Musashimurayama Mayor Masaru Fujino informed health minister Takumi Nemoto on Monday of his approval of a plan to keep deadly viruses such as Ebola at a research facility in the city, which is located on the outskirts of Tokyo.
The viruses will be imported to the Murayama branch of the National Institute of Infectious Diseases (NIID), which can handle dangerous pathogens designated the highest biosafety level, or BSL, of 4 under the World Health Organization’s standards, as early as this summer.
The move will help strengthen Japan’s inspection system for diseases that have never spread within the country, in preparation for an expected increase in visitors from abroad ahead of the 2020 Tokyo Olympic and Paralympic Games next summer.
At a meeting with Nemoto, Fujino made five requests, including the implementation of full safety measures, the proactive disclosure of information and future consideration for a relocation. The ministry will answer the requests in writing.
The pathogens to be imported to the facility are those related to Ebola, Crimean-Congo hemorrhagic fever, South American hemorrhagic fever, Marburg disease and Lassa fever.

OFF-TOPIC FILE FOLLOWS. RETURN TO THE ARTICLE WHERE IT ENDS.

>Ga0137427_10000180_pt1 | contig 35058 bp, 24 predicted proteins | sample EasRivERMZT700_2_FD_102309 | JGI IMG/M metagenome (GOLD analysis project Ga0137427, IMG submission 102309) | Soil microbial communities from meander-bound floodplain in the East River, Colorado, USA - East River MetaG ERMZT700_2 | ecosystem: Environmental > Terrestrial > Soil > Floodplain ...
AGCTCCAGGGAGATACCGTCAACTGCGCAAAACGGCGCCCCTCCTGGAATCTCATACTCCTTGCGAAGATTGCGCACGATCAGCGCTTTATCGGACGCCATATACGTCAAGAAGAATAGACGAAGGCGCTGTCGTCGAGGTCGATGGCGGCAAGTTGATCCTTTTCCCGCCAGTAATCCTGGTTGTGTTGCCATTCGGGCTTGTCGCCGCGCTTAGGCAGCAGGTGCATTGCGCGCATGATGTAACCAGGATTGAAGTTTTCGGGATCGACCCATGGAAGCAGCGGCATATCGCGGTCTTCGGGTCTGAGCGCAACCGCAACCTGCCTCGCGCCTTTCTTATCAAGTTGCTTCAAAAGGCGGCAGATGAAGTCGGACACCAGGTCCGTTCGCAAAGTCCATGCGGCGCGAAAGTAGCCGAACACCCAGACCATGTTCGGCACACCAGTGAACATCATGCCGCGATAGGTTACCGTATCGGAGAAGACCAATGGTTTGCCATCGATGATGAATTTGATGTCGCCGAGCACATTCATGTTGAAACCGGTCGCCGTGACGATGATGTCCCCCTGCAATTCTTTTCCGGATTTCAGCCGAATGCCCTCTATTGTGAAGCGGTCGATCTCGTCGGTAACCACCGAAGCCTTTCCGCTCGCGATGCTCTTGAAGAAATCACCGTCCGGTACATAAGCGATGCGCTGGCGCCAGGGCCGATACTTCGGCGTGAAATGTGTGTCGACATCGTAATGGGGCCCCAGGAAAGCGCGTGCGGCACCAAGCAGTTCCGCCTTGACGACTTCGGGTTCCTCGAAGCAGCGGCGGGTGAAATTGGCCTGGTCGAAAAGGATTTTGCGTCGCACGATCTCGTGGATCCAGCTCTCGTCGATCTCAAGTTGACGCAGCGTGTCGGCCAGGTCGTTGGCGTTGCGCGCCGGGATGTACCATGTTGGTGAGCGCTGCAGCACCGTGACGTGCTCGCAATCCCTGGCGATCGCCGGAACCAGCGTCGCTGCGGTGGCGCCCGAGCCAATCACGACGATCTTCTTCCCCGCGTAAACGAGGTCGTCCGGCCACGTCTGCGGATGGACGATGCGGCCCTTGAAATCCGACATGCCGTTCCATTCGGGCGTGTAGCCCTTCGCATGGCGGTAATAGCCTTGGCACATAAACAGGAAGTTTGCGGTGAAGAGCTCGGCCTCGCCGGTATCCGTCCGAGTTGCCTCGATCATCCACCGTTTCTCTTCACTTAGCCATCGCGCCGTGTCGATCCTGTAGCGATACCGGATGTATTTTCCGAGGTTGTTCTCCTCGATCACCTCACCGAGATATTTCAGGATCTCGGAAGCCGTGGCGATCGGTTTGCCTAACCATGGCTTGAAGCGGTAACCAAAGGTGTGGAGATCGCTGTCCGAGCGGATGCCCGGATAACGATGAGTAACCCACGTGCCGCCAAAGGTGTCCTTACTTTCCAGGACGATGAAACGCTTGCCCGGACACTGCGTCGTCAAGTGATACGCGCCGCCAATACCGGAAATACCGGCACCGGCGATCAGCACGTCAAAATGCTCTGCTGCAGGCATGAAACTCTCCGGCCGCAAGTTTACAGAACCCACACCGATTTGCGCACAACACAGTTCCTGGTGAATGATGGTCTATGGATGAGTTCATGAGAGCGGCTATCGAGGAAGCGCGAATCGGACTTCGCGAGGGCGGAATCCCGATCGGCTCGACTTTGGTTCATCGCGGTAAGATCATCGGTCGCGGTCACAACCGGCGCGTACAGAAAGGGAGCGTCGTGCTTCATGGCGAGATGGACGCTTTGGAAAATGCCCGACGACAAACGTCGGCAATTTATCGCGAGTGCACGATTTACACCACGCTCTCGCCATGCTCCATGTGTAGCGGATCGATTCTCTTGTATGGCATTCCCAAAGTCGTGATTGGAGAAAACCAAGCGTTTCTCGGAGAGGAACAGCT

All of the deadly viruses are ranked as the most dangerous under Japan’s infectious disease prevention law.
Under the law, the health minister is expected to grant the NIID approval for importing the pathogens within a few days.
To prepare for an outbreak of a dangerous disease, the NIID has adopted an inspection system involving artificially made pathogens of deadly diseases.
Actual pathogens will help improve its system for testing, sources familiar with the matter said.
The Murayama branch’s BSL4 facility was completed in 1981 and started operations in August 2015. It currently handles viruses that are a notch less dangerous than the five deadly diseases, including severe acute respiratory syndrome, or SARS.
In November last year, the NIID presented the idea of importing the deadly viruses, to improve the accuracy of its testing methods, to concerned parties, including representatives of local residents.
The NIID officially announced a virus import plan in May this year after a series of briefing sessions for local residents.
The institute judged that it had “gained understanding to some extent,” due to the lack of strong opposition.
“We place great importance on the (mayor’s) requests,” Nemoto told reporters after the meeting, adding that “we have taken a big step toward strengthening our inspection system to protect people’s lives and health.”
Fujino told reporters that he thought he had no choice but to approve the NIID’s plan.
“I want the state to implement safety measures responsibly,” he said.